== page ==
Holding The Line

Overview

The rivalry between the United States and the Soviet Union intensified as Dwight D. Eisenhower entered the White House. However, the burning question for the vast majority of the world's population was not whether they would join the 'Free World' or the Soviet bloc, but whether they could achieve meaningful self-determination. Nowhere did the answer to that question loom larger than in Africa. The Eisenhower administration's confrontation with Africa demonstrates the significance of race in the creation and ...

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Holding the Line: Race, Racism, and American Foreign Policy Toward Africa, 1953-1961

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Overview

The rivalry between the United States and the Soviet Union intensified as Dwight D. Eisenhower entered the White House. However, the burning question for the vast majority of the world's population was not whether they would join the 'Free World' or the Soviet bloc, but whether they could achieve meaningful self-determination. Nowhere did the answer to that question loom larger than in Africa. The Eisenhower administration's confrontation with Africa demonstrates the significance of race in the creation and execution of American foreign policy. In this new work, historian George White, Jr. explores the ways in which Eisenhower diplomacy, influenced by America's racialized fantasies, fears, and desires, turned the Cold War into a global sanctuary for the rehabilitation of Whiteness. In turn, American statesmen and bureaucrats justified the undermining of democracy and freedom by stuffing the multi-faceted realities of African aspirations and Western privileges into the straitjacket of a bi-polar worldview. Using as its foundation American relations with Ethiopia, Ghana, South Africa, and the Congo, Holding the Line demonstrates the power of race to warp perception and to severely limit the parameters and possibilities of human engagement. Holding the Line provides a fresh perspective on 1950s era U.S. foreign relations that remain salient in American diplomacy today. This is a book that will be of interest to students of American diplomatic history, Critical Race and Whiteness studies, American studies, and international relations.

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Editorial Reviews

Choice
Recommended.
— J. P. Dunn, Converse College
Cary Fraser
An interesting and engaging exploration of the malleability of race in American culture and foreign policy during the Eisenhower administration. George White, Jr. has helped to illuminate the pathology of the 'American Dilemma' as it confronted the disintegration of both colonial rule in Africa and the Jim Crow regime in American life.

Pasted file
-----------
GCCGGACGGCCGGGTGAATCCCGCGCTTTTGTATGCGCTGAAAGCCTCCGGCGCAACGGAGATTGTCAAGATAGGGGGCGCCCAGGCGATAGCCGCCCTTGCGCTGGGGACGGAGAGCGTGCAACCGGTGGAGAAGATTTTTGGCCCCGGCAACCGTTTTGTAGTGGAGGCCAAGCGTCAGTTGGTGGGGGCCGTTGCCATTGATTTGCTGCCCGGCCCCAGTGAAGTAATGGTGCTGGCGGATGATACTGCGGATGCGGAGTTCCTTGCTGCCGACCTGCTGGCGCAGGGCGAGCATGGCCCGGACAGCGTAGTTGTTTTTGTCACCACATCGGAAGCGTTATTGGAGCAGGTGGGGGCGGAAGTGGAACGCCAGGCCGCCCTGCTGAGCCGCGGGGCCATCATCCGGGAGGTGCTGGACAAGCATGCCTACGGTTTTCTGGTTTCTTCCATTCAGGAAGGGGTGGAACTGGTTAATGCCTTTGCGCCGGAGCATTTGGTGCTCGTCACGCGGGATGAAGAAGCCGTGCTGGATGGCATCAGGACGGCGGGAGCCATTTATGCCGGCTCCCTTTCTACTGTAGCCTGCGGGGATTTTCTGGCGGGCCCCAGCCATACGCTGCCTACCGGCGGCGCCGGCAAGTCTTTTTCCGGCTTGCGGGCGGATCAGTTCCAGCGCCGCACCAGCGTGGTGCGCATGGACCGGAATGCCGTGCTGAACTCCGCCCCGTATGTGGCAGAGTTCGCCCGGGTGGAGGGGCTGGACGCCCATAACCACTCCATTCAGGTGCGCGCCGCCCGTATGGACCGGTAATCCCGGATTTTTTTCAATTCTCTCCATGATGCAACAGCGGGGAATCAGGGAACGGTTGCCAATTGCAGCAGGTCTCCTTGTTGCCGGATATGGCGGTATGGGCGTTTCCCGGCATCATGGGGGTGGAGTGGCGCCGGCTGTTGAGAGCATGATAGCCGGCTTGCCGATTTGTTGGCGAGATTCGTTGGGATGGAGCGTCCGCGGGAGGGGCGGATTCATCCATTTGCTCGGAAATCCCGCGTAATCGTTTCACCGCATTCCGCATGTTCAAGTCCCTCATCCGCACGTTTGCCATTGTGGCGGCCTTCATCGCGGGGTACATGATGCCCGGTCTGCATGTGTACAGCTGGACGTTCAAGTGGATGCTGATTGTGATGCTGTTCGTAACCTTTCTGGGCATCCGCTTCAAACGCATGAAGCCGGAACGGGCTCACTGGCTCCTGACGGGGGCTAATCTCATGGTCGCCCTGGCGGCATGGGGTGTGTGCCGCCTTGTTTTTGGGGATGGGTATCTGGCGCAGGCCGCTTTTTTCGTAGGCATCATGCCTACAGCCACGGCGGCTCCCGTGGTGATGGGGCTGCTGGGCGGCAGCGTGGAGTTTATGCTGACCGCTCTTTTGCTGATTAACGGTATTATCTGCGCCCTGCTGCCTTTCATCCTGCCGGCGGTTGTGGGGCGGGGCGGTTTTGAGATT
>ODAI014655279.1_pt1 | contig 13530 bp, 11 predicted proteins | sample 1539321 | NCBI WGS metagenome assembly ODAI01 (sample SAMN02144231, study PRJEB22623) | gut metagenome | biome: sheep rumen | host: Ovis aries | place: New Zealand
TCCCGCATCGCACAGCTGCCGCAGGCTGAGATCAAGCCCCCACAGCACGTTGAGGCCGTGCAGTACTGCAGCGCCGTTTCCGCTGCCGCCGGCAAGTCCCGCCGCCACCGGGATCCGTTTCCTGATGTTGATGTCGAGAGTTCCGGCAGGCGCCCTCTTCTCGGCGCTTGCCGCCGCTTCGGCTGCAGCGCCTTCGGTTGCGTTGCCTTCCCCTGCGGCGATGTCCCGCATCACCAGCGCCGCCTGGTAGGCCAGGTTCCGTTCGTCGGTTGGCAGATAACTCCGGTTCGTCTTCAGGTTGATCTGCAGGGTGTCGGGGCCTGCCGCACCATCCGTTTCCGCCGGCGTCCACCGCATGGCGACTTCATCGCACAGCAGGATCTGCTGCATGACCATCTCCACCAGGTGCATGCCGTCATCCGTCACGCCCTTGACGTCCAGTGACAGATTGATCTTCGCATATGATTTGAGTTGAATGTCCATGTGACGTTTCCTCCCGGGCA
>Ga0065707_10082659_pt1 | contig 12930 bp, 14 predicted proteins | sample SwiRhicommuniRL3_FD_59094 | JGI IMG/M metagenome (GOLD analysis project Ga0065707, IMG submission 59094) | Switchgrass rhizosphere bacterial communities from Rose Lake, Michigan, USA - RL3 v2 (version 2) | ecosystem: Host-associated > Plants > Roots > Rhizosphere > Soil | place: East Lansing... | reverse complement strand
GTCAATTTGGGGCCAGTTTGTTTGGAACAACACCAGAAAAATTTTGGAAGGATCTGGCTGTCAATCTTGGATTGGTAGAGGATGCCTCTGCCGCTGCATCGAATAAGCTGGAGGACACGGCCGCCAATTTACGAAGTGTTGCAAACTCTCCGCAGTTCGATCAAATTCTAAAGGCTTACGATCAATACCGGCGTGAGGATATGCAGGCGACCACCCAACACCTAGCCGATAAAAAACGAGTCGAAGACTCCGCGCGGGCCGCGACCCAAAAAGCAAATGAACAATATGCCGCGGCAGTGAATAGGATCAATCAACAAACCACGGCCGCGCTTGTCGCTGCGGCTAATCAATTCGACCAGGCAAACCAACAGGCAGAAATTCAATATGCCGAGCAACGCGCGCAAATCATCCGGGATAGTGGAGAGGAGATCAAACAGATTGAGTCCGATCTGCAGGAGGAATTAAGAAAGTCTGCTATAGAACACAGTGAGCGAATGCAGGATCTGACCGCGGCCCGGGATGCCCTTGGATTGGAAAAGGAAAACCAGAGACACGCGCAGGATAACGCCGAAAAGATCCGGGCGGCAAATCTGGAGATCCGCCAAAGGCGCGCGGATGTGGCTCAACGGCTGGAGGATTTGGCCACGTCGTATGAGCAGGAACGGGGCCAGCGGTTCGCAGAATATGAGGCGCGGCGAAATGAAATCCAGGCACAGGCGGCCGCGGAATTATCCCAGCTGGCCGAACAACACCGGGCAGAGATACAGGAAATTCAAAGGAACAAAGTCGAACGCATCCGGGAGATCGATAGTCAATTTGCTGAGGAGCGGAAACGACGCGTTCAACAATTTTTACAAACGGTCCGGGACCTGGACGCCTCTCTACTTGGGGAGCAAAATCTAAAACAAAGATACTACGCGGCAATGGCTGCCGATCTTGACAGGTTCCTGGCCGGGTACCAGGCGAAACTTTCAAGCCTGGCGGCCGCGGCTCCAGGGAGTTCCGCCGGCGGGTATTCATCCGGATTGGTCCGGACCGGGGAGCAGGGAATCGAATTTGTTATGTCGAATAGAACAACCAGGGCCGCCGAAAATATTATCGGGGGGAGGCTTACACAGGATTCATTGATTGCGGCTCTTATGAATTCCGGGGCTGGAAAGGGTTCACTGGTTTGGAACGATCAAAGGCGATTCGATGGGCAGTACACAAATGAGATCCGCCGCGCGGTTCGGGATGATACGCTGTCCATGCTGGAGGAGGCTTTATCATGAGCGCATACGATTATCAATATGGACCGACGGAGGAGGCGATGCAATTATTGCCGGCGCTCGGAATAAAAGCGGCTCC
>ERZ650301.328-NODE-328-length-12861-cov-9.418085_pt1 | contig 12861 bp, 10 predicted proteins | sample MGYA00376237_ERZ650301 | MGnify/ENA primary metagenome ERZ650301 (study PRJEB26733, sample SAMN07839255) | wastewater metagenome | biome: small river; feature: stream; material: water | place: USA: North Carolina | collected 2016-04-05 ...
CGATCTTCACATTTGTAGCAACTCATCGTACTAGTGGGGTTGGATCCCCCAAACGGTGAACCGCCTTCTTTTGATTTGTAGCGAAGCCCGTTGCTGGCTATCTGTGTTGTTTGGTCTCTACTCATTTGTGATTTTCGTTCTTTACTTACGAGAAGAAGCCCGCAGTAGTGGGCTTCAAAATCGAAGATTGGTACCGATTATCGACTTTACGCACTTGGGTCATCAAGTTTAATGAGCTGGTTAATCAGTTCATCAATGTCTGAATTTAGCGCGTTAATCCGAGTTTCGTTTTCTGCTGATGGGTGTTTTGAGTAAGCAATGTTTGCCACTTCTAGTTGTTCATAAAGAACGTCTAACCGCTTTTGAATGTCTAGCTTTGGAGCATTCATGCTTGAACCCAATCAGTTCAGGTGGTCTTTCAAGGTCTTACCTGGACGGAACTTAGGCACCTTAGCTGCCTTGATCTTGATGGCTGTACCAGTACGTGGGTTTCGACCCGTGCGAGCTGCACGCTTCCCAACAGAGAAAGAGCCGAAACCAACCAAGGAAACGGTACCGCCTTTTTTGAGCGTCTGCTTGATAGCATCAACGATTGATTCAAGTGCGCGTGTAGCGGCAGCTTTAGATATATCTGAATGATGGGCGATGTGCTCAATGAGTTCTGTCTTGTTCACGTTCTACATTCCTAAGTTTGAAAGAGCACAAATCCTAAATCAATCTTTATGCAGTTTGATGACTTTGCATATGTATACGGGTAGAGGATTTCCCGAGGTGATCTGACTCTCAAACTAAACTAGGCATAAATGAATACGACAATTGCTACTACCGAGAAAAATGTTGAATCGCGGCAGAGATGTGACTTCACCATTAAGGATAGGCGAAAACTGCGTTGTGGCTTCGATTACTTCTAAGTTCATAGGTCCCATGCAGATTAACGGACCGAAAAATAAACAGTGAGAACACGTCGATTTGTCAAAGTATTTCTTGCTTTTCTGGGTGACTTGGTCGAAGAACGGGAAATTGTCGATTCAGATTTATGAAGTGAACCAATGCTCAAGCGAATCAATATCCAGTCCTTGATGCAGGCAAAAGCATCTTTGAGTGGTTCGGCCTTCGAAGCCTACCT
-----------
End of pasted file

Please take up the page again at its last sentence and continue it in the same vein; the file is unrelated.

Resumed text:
Carol Anderson
George White has delivered a crisp, historical analysis of the rules of 'whiteness' and how those rules undercut the promise of racial equality in the United States and the fight for political and economic independence in Africa. Holding the Line simply deepens our understanding of how far we have not come and why.
CHOICE - J. P. Dunn
Recommended.
Andrew DeRoche
In his Holding the Line, George White makes an outstanding contribution to the historiography. His writing is clear, concise, and convincing, and based on thorough research. His critical analysis of the policies toward Africa of the Eisenhower administration joins the excellent work of other scholars such as Thomas Borstelmann regarding the relationship between race and foreign policy. In the tradition of William Appleman Williams, White spells out another aspect of the tragedy of American diplomacy—specifically how American attempts to preserve white supremacy contributed to economic instability and undermined democracy in Africa. His discussion of the harmful effects of these policies on African women is particularly enlightening. This is a must-read for anyone interested in the Cold War, relations with Africa, or the significance of race in U.S. history.
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Product Details

  • ISBN-13: 9780742533820
  • Publisher: Rowman & Littlefield Publishers, Inc.
  • Publication date: 12/1/2005
  • Pages: 248
  • Product dimensions: 0.69 (w) x 9.00 (h) x 6.00 (d)

Meet the Author

George White, Jr. is assistant professor of history at the University of Tennessee.

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Table of Contents

Chapter 1 The Ghosts in the Shell Chapter 2 As the Snake Sheds its Skin: Eisenhower Diplomacy, African Decolonization and Nationalism Chapter 3 The Negus and I: American Foreign Policy Toward Ethiopia Chapter 4 Less than Strangers: Ghana and the United States Chapter 5 Diplomacy with the Not-So-Distant CousinL: The United States of America and The Union of South Africa Chapter 6 Stabilizing the Happy Colony: The United States and The Belgian Congo Chapter 7 Conclusion: Overrunning the Best Interests of those Concerned

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